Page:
Maldives top court late Sunday fired a stark warning to critics of the controversial ruling to back a government move to disqualify MPs who defect, violate party whip-lines or are removed from their respective parties.
Government on Monday made a last ditch attempt to stop bleeding lawmakers from the ruling party by filing a constitutional case asking the Supreme Court to disqualify MPs who defect or violate party whip-lines.
The three judge bench hearing the case unanimously ruled in favour of the government. The court had also ordered relevant institutions to bring into effect an anti-defection law.
The ruling has attracted intense opposition criticism while several local legal experts have described the verdict as unconstitutional.
The Supreme Court on Sunday warned strict action against attempts to undermine the court and question its rulings, reminding critics that the court had the constitutional authority to have the final say in constitutional disputes.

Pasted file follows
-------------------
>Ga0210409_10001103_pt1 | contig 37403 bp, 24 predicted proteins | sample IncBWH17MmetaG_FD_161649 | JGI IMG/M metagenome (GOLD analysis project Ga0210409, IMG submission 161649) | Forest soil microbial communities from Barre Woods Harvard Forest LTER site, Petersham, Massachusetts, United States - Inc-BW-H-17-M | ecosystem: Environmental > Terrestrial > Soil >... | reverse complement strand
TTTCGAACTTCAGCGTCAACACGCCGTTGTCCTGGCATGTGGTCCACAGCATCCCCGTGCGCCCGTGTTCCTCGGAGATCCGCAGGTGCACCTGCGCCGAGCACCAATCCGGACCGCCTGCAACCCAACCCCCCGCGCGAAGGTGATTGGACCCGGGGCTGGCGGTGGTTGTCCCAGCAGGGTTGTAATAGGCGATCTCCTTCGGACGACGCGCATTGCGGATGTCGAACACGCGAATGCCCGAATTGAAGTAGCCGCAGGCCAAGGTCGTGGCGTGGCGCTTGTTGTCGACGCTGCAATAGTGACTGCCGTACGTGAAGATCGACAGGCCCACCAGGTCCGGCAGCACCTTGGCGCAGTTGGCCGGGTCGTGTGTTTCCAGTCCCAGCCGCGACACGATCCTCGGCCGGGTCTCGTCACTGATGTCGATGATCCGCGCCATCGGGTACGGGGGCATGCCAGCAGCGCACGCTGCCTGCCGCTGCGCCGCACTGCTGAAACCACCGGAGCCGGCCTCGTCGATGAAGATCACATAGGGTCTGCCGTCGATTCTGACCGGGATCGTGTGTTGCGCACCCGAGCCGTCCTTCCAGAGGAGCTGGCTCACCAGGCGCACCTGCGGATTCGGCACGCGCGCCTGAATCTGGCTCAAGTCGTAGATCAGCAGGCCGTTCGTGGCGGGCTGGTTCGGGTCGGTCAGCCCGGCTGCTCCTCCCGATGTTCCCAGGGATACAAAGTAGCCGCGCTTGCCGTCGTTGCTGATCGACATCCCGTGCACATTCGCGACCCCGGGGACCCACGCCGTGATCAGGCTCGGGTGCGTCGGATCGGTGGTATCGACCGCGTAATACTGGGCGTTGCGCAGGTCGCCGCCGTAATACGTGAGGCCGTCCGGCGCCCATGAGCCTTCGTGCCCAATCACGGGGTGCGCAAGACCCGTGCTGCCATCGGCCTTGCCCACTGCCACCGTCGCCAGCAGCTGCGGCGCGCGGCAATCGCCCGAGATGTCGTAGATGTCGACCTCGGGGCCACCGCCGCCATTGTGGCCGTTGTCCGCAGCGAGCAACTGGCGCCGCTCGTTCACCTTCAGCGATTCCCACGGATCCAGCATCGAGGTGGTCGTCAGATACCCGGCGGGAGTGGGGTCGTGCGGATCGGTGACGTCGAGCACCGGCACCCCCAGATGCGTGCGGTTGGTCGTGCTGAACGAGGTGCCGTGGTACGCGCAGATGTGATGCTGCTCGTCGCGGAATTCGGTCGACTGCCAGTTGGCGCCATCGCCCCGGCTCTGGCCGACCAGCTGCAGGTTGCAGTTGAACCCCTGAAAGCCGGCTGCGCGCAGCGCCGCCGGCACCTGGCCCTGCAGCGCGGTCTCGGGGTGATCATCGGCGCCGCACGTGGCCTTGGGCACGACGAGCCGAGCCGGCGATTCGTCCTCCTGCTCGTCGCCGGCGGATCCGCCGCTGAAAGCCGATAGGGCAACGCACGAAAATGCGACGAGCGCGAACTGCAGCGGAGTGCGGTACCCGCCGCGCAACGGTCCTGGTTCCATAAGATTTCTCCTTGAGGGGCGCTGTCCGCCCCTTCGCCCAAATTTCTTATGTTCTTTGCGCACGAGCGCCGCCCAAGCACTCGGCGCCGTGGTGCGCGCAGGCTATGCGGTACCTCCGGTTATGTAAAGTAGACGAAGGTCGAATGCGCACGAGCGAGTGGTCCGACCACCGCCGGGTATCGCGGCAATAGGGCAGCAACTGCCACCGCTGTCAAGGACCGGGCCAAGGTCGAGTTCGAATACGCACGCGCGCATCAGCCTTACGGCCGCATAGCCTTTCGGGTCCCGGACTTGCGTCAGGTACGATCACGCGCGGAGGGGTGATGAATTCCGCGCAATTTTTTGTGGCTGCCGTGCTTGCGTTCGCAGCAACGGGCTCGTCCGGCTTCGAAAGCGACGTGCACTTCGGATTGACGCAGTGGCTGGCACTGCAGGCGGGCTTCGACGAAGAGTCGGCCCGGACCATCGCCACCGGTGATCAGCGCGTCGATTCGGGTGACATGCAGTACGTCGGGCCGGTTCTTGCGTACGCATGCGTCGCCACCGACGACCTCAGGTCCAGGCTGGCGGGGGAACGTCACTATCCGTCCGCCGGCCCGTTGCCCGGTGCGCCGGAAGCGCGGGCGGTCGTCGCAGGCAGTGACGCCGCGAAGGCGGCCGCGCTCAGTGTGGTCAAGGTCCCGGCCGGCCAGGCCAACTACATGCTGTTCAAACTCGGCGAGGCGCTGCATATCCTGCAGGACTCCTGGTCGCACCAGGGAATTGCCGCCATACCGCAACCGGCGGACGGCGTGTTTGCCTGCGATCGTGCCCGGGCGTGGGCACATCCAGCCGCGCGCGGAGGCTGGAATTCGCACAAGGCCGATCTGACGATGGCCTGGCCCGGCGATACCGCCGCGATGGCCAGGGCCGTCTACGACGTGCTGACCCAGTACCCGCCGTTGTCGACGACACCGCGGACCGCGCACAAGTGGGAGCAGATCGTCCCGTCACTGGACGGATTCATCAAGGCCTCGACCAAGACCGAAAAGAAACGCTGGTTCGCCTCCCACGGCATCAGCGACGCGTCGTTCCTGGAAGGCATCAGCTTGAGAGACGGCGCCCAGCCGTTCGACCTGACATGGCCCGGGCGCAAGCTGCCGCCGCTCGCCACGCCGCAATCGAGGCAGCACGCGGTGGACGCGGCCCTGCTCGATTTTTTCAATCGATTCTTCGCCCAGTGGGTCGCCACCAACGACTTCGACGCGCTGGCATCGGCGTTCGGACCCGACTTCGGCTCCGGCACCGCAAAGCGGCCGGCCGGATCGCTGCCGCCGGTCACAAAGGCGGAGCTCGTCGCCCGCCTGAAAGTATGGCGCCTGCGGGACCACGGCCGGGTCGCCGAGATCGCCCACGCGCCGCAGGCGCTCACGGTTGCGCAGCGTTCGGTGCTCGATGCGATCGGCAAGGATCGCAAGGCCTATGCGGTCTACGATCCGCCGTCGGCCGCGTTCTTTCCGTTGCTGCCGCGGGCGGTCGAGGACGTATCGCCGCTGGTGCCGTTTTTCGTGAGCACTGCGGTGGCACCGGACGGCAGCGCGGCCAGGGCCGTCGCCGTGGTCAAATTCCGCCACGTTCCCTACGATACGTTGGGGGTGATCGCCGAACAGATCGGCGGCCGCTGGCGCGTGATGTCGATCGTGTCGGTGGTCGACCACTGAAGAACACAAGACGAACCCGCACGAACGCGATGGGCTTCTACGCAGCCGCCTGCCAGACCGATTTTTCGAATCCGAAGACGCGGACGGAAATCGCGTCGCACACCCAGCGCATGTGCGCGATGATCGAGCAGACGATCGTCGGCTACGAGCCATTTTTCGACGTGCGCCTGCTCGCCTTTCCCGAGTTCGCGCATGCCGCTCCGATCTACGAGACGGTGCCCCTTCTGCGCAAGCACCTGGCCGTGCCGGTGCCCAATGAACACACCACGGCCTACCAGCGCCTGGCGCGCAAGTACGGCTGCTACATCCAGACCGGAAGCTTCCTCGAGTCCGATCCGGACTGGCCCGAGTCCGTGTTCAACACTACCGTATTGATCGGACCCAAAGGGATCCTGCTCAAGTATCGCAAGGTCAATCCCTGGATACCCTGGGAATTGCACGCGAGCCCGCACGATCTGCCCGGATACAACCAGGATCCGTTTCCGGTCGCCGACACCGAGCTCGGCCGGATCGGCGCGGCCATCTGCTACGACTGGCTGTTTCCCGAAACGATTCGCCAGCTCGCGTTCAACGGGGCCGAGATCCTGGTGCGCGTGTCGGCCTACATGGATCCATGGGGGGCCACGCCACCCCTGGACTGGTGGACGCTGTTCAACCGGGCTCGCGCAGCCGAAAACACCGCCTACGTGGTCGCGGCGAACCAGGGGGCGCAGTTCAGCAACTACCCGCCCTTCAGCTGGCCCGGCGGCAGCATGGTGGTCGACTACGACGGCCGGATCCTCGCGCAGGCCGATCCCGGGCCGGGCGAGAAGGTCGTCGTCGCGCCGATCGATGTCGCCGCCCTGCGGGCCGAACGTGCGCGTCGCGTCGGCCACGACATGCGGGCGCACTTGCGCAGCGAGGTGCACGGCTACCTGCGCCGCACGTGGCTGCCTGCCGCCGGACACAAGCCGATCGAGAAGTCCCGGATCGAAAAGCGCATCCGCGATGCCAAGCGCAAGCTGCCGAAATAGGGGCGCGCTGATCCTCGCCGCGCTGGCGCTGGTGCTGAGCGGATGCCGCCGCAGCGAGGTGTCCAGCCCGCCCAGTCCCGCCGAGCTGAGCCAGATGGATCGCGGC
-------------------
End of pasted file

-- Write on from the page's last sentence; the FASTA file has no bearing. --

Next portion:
The move was designed to prevent as many as 10 PPM lawmakers from leaving the party after they backed an opposition led move to unseat the parliament speaker.
As the AG was filing the constitutional case, Ihavandhoo MP Mohamed Abdulla, Thimarafushi MP Mohamed Musthafa and South-Thinadhoo MP Abdulla Mohamed officially asked to leave the party to join south-Machchangoalhi MP Abdulla Sinan, Villingili MP Saud Hussain and North-Thinadhoo MP Saudulla Hilmy to quit the party on Monday.
Dhihdhoo lawmaker Abdul Latheef Mohamed and Hanimaadhoo lawmaker Hussain Shahudhee also left the ruling party last week followed by Dhangethi MP Ilham Ahmed on Sunday.
North-Fuvahmulah MP Ali Shah late Tuesday also quit the party taking the tally of lawmakers to leave the embattled ruling party to 10 decimating the once mighty ruling coalition as the parliament minority.
The ruling party however, has refused to allow the lawmakers to leave saying that their requests can only be processed after their respective disciplinary hearing are concluded.
As the result of the Supreme Court ruling, most of the rebel lawmakers stand to lose their seats if they go through with quitting the party.